Reacting to a win: It’s important to celebrate victories, no matter what position you play. But if you become too comfortable in your achievements, you're ignoring the fact that your skills might eventually stop developing. Helping your team win a game does not mean you should ignore your shortfalls. Immature strikers walk away from a win thinking there's nothing they need to improve on, but developed strikers know there's always room for improvement.
An excellent way to make sure you continue to improve is to put aside some time with your parents for a post-game debrief to map out all the positive and negative aspects of your plan and make an effort to work on them for the next game.
Confide in a mentor:
It’s also important to learn from a mentor – whether they’re a parent, grandparent, coach, senior player or friend - who can provide an outside opinion and give feedback you may not have thought of otherwise.
Thierry Henry is perhaps one of the world's greatest strikers. In his early career, he was recognised as a significant talent in France, but he struggled to find his path to excellence after a struggle at Juventus. He was signed by Arsene Wegner, who took a chance on the hungry striker and his performance took off. He is today recognised as being one of the greatest strikers to play in the premier league. His story proves that great mentors can provide support, encouragement and guidance in times where you need it the most.
Take all opponents seriously: the second you consider an opposing team as an easy target, you'll mentally sign yourself up for failure. All you'll do by saying to yourself things like, "this will be an easy win," or "this goalkeeper is weak," is put yourself into a mental hole, which will take a long time to dig yourself out of.
By resigning yourself to an "easy win", you're essentially telling yourself you don't have to try as hard as you usually would. A mentally strong striker is determined not to let assumptions get in the way of performance.
Instead, try setting yourself some unique challenges for the match ahead and take advantage of what you've learned from your soccer development into real-life situations. For example, how many people can you stop in their tracks? How many goals can you score? How many goals assists can you set-up? How many steals can you make from pressing the defence? Setting yourself your own game goals will distract you from relaxing into it.
Know that real success takes time: When you first started playing football, did you notice improvements in your technique every week? A striker's performance usually develops relatively rapidly at the beginning of their career but teeters off as the player gets older and matures. That's because young strikers tend to develop the fundamentals of football from a young age. It's the advanced skills that take time, discipline and diligence. You might be dreaming of mastering the art of certain drills for soccer, chipping and bending balls but know that these advanced skills aren't quickly learned.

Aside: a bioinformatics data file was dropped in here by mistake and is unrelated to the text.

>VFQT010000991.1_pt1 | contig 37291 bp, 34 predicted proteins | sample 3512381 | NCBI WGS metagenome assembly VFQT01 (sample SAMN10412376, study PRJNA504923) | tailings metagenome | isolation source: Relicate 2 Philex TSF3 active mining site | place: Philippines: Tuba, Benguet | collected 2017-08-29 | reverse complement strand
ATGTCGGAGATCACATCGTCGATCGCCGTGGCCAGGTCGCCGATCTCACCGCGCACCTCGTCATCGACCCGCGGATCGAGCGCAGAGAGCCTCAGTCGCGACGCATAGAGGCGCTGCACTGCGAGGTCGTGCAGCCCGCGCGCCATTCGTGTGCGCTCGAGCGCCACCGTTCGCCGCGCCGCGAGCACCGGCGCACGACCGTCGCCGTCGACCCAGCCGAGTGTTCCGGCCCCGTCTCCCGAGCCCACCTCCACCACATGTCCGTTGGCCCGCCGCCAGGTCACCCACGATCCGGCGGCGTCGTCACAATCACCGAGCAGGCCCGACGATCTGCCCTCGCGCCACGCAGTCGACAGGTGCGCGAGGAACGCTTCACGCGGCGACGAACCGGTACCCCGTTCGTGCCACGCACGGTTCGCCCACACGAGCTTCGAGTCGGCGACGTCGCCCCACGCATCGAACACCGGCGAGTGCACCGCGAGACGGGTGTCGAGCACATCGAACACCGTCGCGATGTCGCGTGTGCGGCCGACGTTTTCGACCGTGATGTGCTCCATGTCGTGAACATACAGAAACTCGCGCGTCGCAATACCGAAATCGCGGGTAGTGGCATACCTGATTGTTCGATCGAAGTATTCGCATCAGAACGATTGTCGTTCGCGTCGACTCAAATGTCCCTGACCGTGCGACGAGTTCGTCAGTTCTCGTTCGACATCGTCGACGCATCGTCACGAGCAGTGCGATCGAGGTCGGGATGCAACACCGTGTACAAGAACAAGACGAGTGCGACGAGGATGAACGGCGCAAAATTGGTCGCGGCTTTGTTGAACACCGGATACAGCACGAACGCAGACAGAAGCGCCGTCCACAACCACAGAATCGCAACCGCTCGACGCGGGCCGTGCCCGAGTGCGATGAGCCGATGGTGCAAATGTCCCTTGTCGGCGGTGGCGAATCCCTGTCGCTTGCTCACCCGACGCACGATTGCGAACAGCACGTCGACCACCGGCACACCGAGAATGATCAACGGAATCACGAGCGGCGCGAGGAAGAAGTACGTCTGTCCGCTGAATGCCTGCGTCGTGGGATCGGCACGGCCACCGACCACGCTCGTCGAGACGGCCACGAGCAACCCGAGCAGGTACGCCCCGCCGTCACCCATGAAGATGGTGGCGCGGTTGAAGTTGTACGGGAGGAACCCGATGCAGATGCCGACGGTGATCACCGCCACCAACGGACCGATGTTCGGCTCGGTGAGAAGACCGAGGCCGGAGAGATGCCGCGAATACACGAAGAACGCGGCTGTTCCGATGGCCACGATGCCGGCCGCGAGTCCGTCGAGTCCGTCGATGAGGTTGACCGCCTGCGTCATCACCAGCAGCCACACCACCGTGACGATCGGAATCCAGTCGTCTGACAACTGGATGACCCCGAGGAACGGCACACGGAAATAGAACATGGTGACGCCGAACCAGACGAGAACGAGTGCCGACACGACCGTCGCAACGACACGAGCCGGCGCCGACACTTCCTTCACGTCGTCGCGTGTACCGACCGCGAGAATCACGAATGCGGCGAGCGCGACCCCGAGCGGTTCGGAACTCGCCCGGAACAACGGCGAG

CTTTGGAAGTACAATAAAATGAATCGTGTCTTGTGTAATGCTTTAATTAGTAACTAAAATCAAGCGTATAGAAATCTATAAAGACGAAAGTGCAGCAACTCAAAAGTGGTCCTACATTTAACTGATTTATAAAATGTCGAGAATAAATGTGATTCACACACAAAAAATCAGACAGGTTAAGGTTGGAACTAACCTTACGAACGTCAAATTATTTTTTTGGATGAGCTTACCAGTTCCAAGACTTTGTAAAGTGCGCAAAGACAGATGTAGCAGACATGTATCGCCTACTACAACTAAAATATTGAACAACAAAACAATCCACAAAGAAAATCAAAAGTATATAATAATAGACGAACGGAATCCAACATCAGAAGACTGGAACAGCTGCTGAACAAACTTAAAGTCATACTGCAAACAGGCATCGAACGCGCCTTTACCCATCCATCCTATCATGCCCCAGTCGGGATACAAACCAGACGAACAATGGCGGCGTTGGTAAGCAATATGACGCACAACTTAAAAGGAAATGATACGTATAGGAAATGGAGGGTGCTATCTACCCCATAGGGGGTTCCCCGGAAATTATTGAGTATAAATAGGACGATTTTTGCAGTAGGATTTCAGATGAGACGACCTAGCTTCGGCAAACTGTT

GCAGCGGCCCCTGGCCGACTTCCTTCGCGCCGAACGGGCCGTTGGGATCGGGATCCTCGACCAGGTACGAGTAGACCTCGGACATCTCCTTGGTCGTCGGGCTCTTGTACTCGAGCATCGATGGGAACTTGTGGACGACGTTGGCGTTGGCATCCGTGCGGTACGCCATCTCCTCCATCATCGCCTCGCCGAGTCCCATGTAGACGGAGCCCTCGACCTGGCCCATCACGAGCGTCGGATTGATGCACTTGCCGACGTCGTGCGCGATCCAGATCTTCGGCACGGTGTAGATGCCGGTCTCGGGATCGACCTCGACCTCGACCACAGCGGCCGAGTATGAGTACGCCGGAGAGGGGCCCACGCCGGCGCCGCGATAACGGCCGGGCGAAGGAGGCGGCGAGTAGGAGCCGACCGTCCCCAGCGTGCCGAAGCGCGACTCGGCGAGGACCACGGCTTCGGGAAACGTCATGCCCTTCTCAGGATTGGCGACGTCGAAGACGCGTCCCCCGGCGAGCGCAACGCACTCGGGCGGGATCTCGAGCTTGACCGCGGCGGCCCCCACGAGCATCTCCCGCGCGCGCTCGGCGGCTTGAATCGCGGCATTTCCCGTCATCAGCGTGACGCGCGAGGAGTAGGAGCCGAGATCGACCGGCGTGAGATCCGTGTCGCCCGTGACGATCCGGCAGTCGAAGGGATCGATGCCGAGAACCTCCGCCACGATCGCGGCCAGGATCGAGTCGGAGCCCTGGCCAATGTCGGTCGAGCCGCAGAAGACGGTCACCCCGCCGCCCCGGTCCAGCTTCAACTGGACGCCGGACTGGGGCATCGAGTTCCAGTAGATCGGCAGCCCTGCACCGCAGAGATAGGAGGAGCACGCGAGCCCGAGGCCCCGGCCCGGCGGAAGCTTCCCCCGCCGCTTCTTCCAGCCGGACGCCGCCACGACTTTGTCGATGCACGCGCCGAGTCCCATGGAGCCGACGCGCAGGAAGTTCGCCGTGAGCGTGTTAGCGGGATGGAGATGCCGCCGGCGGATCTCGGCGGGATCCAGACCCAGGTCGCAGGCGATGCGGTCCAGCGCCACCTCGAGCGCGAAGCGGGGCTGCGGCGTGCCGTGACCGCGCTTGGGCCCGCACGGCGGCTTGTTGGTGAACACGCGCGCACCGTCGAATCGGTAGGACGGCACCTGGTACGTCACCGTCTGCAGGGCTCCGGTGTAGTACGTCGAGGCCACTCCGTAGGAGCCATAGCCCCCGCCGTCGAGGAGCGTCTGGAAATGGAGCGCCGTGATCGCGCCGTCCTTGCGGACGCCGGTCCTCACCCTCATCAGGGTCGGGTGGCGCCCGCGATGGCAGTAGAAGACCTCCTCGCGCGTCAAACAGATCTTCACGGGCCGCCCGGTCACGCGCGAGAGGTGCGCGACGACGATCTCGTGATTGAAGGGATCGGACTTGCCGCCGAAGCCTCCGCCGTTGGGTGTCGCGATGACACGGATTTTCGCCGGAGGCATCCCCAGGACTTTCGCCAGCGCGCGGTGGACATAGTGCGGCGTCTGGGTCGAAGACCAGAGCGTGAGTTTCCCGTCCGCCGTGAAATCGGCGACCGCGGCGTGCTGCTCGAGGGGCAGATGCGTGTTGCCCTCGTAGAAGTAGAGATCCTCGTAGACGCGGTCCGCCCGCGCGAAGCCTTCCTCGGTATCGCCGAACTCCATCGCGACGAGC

Consider signing up to an elite soccer coaching organisation or soccer development program for boy’s and girl’s youth soccer, that will help you perfect your striking skills over time.
Dealing with injury: No one likes getting injured, but it’s unfortunately inevitable in the sport of football. Sometimes you might hate yourself for twisting your ankle, but by speaking positively to yourself, you can coax yourself away from the kind of despair that eats at your love for the sport and your self-confidence.
Use injury as an opportunity to toughen your mind. Instead of saying things like "I have had enough of the sport," or "my knee's going to take too long to heel," start saying things like "I was injured, but I'm recovering quickly," or "this won't stop me from getting on the field once I'm fully recovered." That way, you'll continue to be honest to yourself, but you won't let that injury interfere with your motivation.
Look after yourself: Mental rest and relaxation are vital for athletes who are striving for peak performance. Relaxation skills can help you reduce mental and physical anxiety, both in the mind and body and help you to concentrate during training and matches.
There are several techniques you can perform to stay calm during play and at home. Things like breathing exercises and mantra meditation are great examples of using your mind to control feelings of nervousness and anxiety.
To perform breath-controlled relaxation properly, you need to practise it over and over. Try doing it for 20 minutes each day as you’re going off to sleep. Steps include: